Our Klamath Basin Water Crisis
Upholding rural Americans' rights to grow food,
own property, and caretake our wildlife and natural resources.
Report: Farmland misvalued
Development 'cannibalizing the hand that feeds us'
By MITCH LIES Capital Press 12/29/11
Oregon farmland generates long-term value that can eclipse short-term gains from development, according to a new report from the Oregon Department of Agriculture.
The report, available on the ODA website, shows that converting farmland for short-term economic gains "may not always be in the best interest of the community or the surrounding environment."
Agricultural land provides many economic, ecological and cultural benefits in perpetuity, including many not immediately apparent, the report states, including wildlife habitat, viewscape, tourist attraction and carbon sequestration.
"Many planners, developers and economists do not properly account for the value of these perpetual benefits ... when evaluating land use comparison based on snap-shot economics," the report stated.
The report was produced by Brent Searle, an economist and special assistant to ODA Director Katy Coba.
Searle said he produced the report to remind people of the need to keep farmland in agricultural production.
"I think we need to keep the public and policymakers informed around these issues, particularly as the world population continues to increase," Searle said.
"People have seen the numbers, but I don't think they connect the numbers with the source of the products needed to sustain the world," he said.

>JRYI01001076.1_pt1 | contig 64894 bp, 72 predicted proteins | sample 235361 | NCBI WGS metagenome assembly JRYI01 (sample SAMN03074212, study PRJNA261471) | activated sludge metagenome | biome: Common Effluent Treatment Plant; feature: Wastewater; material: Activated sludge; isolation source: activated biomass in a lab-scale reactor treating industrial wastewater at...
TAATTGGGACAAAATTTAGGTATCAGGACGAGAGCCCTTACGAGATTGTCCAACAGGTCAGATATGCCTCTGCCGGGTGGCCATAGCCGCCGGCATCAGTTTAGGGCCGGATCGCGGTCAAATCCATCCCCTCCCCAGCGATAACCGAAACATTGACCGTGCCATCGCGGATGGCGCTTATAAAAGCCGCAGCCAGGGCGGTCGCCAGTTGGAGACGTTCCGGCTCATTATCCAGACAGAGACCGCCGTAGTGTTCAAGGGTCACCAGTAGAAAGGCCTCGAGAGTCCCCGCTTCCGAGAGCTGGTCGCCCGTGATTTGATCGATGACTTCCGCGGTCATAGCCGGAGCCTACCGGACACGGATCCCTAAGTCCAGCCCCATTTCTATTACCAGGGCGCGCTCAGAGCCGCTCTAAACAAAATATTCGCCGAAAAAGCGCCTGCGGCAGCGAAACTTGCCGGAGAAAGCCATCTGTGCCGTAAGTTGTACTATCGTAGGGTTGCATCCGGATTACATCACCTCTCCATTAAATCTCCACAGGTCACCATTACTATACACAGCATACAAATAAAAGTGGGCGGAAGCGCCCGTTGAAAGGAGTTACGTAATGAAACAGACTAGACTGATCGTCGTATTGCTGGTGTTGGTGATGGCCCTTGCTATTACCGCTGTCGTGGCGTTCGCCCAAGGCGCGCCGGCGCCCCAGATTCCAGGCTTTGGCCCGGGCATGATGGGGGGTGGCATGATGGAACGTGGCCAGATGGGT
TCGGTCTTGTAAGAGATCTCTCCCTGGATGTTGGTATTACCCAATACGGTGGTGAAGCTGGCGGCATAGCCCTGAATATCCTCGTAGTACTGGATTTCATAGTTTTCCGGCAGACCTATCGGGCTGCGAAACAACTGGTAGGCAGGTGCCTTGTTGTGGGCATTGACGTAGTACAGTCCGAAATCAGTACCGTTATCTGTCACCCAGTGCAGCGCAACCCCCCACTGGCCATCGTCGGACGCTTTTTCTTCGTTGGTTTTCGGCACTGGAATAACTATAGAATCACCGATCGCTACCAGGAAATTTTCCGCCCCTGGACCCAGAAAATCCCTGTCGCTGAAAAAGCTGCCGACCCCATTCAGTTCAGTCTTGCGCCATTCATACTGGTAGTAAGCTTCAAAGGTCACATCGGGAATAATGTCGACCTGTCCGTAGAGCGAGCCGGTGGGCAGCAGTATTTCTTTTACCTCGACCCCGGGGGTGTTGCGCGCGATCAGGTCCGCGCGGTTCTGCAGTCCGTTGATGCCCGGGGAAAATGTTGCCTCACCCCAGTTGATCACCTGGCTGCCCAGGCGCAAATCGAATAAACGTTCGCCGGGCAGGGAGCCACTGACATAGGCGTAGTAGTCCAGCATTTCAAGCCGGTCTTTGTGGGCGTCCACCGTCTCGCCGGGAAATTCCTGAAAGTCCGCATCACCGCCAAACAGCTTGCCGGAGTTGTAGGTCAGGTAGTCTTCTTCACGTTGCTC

The report notes that the world population is projected to reach 9 billion in another 30 to 40 years.
"People need places to live and they need services that require development," Searle said. "But the more we expand onto our agricultural land, it's like cannibalizing the hand that feeds us. We need to be very thoughtful and cautious about where and how we build."
Searle said he "synthesized" several different sources and perspectives in developing the report.
In one case study, Searle said he found that Washington County was losing 2 to 3 percent of its farmland per year.
"The 16 million acres of farmland we have in Oregon seems like a lot of land, but we need to maintain it in large enough segments so it is viable for agriculture," Searle said.
"If we chip away at it, pretty soon the infrastructure crumbles around it because you don't have the volume to support that cluster of agriculture," he said.
The 11-page report, titled "A
Comprehensive Valuation of Agriculture,"
can be accessed on the ODA website:
A Comprehensive Valuation of Agricultural Lands: A Perpetual Investment in Oregon's Economy and Environment: www.oregon.gov/ODA/news/111221land.shtml
Page Updated: Friday March 02, 2012 05:33 PM Pacific
Copyright © klamathbasincrisis.org, 2001 - 2011, All Rights Reserved